A lift for downtown: Amherst College expands presence with renovated South Pleasant Street building



Last modified: Tuesday, November 26, 2013

AMHERST — From the windows inside Amherst College’s refurbished downtown building there are views of the Town Common, the Lord Jeffery Inn, the Grace Episcopal Church and the brick-faced dormitories that ring the perimeter of the campus.

Given its downtown location at 79 South Pleasant St., college officials wanted its newest administration building to serve as a bridge between town and gown.

“The college really wanted to actively use this as transition space,” said Thomas Davies, assistant director of facilities and director of design and construction.

Originally built as the First Baptist Church in 1835, 79 South Pleasant, as the college is calling it, underwent an extensive, nearly two-year-long renovation that preserved the historical exterior appearance of the building, which is partially clad in Pelham gneiss stone, modernized the interior, and placed a new addition onto the rear.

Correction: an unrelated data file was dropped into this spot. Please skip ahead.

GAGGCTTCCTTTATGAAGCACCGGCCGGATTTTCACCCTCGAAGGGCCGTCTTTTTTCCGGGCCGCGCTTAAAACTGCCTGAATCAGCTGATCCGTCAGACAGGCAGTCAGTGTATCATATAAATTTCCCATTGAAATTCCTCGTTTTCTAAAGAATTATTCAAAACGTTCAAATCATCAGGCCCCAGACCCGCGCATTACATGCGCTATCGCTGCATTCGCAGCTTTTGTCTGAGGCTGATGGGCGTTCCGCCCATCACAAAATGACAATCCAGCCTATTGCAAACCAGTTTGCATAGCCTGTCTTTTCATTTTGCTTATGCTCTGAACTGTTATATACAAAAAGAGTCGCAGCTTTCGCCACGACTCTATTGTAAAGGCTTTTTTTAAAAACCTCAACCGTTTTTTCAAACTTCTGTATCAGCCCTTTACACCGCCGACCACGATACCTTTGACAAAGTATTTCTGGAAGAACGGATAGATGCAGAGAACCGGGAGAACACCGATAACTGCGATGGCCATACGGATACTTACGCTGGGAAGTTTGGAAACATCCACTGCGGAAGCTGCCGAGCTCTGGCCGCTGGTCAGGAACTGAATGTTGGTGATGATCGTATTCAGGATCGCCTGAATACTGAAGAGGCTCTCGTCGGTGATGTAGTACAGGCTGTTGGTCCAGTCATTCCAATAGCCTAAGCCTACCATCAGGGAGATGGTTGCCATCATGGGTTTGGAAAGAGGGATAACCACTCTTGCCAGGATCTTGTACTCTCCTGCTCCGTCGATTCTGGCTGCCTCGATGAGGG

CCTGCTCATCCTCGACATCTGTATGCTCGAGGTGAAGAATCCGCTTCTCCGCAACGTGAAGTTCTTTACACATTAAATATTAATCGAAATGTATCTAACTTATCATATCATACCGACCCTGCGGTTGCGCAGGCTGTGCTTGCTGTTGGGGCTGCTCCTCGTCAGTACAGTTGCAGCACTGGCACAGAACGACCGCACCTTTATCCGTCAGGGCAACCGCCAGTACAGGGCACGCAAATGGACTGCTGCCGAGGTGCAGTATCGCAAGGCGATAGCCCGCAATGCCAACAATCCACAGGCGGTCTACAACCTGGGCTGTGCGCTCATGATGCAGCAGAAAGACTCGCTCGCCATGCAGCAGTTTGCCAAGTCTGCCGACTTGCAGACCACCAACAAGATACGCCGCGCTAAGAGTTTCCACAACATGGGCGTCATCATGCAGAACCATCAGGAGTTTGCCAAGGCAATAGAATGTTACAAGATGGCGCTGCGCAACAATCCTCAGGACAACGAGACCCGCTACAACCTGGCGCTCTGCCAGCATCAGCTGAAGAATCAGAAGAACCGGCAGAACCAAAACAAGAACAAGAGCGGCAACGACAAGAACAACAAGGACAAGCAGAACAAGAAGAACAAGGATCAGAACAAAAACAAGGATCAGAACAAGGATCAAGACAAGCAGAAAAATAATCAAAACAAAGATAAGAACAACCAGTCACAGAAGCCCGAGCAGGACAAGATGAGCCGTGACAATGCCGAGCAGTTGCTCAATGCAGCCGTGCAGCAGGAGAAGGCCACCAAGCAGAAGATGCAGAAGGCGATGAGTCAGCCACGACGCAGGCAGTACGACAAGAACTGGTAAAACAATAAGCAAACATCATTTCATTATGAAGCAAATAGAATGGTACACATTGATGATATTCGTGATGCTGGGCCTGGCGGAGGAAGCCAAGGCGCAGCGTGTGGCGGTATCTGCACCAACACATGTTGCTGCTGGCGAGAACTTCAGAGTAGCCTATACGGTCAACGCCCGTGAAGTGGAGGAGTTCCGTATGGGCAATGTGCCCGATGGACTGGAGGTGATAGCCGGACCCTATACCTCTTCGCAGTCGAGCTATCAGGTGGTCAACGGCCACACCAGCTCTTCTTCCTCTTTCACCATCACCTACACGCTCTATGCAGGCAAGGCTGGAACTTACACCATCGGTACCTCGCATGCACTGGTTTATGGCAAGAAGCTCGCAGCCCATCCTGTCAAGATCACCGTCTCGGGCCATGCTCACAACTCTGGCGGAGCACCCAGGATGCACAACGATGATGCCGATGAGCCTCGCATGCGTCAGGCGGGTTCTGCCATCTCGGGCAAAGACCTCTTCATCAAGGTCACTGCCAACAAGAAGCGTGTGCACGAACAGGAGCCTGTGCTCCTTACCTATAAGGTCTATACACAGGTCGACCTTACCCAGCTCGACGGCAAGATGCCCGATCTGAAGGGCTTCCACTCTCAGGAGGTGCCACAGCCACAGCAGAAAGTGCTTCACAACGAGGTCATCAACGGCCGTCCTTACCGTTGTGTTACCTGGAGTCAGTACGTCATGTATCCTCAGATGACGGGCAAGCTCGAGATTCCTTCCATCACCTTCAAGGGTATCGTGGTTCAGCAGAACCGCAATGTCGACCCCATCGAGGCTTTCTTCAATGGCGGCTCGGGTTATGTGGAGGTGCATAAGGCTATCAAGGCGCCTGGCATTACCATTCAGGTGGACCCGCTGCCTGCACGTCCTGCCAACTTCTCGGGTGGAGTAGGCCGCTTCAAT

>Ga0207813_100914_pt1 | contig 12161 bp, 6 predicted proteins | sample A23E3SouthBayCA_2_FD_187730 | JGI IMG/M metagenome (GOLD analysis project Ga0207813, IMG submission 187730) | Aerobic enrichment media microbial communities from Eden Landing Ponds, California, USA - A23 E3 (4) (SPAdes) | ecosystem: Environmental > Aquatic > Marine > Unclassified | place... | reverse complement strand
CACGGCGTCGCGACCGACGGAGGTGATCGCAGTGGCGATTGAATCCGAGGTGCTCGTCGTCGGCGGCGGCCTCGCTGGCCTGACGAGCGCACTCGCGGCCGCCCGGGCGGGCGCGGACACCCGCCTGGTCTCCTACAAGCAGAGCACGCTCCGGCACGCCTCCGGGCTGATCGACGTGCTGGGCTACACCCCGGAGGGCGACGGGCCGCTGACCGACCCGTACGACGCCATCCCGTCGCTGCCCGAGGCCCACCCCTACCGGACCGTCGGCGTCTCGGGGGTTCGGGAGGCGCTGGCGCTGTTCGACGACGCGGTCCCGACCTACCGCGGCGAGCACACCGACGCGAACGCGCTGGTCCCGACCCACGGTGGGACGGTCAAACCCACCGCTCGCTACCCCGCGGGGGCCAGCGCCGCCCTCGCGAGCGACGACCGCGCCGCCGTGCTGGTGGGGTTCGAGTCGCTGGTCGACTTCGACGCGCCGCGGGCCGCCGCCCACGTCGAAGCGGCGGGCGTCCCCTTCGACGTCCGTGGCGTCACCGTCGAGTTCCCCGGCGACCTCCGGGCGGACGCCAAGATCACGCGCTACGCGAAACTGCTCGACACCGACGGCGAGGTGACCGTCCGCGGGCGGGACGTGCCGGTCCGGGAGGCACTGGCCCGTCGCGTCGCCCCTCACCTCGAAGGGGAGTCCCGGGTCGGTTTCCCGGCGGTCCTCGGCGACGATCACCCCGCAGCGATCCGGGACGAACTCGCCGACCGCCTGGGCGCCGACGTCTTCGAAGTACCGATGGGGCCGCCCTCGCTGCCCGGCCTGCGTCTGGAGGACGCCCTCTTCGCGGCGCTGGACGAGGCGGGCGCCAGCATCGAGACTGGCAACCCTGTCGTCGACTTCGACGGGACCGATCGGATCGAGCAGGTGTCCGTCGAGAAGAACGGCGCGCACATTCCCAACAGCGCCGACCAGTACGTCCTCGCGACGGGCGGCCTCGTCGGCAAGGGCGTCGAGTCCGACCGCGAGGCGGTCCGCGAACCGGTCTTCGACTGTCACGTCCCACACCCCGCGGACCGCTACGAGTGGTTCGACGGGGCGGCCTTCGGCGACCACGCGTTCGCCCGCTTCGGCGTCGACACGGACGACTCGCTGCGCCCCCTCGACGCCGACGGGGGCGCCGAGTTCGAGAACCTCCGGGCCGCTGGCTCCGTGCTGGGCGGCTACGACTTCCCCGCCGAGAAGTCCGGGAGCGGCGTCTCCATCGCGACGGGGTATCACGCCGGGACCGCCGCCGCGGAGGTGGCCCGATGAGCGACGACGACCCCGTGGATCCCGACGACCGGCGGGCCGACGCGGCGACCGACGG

Inside, the first floor is dedicated to the Five College Center for the Study of World Languages, which had previously been housed in Bartlett Hall on the University of Massachusetts campus.

“We’re excited about them being here because of the international vibe they bring,” Davies said.

The second and third floors are used for Amherst College offices, housing the human resources and public affairs offices, respectively, following their move earlier this month from Converse Hall. The investment office is expected to relocate from College Hall to the first floor at a later date, college spokeswoman Caroline Hanna said.

The college purchased the building in 2008 for $2.3 million from Perry Thompson and Anne Hastings. At that time, it was used by several commercial offices, including three psychotherapists, five psychologists, an attorney and other professionals. The building was also the home of the Fiber Arts Center from 2001 until May 2008.

Straddling old and new

The college’s 2001 master plan advises keeping the core of the campus for education and social life for students and moving some administrative functions to the periphery, and so the building at 79 South Pleasant was eyed for college offices.

Davies said Kuhn-Riddle Architects of Amherst was hired to handle designs and Aquadro & Cerruti of Northampton was contracted to manage the construction. The college is not revealing the project’s costs.

The building now is energy-efficient, Davies said. It has thick insulation inside the walls, 14 inches of spray foam in the attic, an energy recovery ventilation system that ensures that the temperature remains constant and the lighting adequate, and “quad glazing” windows with air spaces between the panes of glass.

“The insulation value of the windows is about what you’d find in the typical wall of a home,” Davies said.